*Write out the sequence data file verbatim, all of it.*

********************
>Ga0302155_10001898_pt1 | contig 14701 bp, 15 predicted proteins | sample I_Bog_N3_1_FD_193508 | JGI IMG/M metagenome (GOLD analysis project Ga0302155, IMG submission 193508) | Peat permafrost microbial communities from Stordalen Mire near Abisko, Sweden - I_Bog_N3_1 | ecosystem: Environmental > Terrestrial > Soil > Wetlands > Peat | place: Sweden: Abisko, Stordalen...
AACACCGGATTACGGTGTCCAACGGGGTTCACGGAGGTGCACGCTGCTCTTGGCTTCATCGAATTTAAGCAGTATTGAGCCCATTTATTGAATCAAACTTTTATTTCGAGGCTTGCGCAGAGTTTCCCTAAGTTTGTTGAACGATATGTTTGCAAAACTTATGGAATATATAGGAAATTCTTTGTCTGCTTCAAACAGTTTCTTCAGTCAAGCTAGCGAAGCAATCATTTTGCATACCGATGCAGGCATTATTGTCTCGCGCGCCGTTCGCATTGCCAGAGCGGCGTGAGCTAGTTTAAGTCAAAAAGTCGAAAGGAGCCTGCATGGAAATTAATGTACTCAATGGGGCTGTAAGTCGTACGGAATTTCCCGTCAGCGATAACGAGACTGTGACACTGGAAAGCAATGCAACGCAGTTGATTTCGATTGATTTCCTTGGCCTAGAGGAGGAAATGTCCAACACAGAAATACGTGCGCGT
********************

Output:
>Ga0302155_10001898_pt1 | contig 14701 bp, 15 predicted proteins | sample I_Bog_N3_1_FD_193508 | JGI IMG/M metagenome (GOLD analysis project Ga0302155, IMG submission 193508) | Peat permafrost microbial communities from Stordalen Mire near Abisko, Sweden - I_Bog_N3_1 | ecosystem: Environmental > Terrestrial > Soil > Wetlands > Peat | place: Sweden: Abisko, Stordalen...
AACACCGGATTACGGTGTCCAACGGGGTTCACGGAGGTGCACGCTGCTCTTGGCTTCATCGAATTTAAGCAGTATTGAGCCCATTTATTGAATCAAACTTTTATTTCGAGGCTTGCGCAGAGTTTCCCTAAGTTTGTTGAACGATATGTTTGCAAAACTTATGGAATATATAGGAAATTCTTTGTCTGCTTCAAACAGTTTCTTCAGTCAAGCTAGCGAAGCAATCATTTTGCATACCGATGCAGGCATTATTGTCTCGCGCGCCGTTCGCATTGCCAGAGCGGCGTGAGCTAGTTTAAGTCAAAAAGTCGAAAGGAGCCTGCATGGAAATTAATGTACTCAATGGGGCTGTAAGTCGTACGGAATTTCCCGTCAGCGATAACGAGACTGTGACACTGGAAAGCAATGCAACGCAGTTGATTTCGATTGATTTCCTTGGCCTAGAGGAGGAAATGTCCAACACAGAAATACGTGCGCGT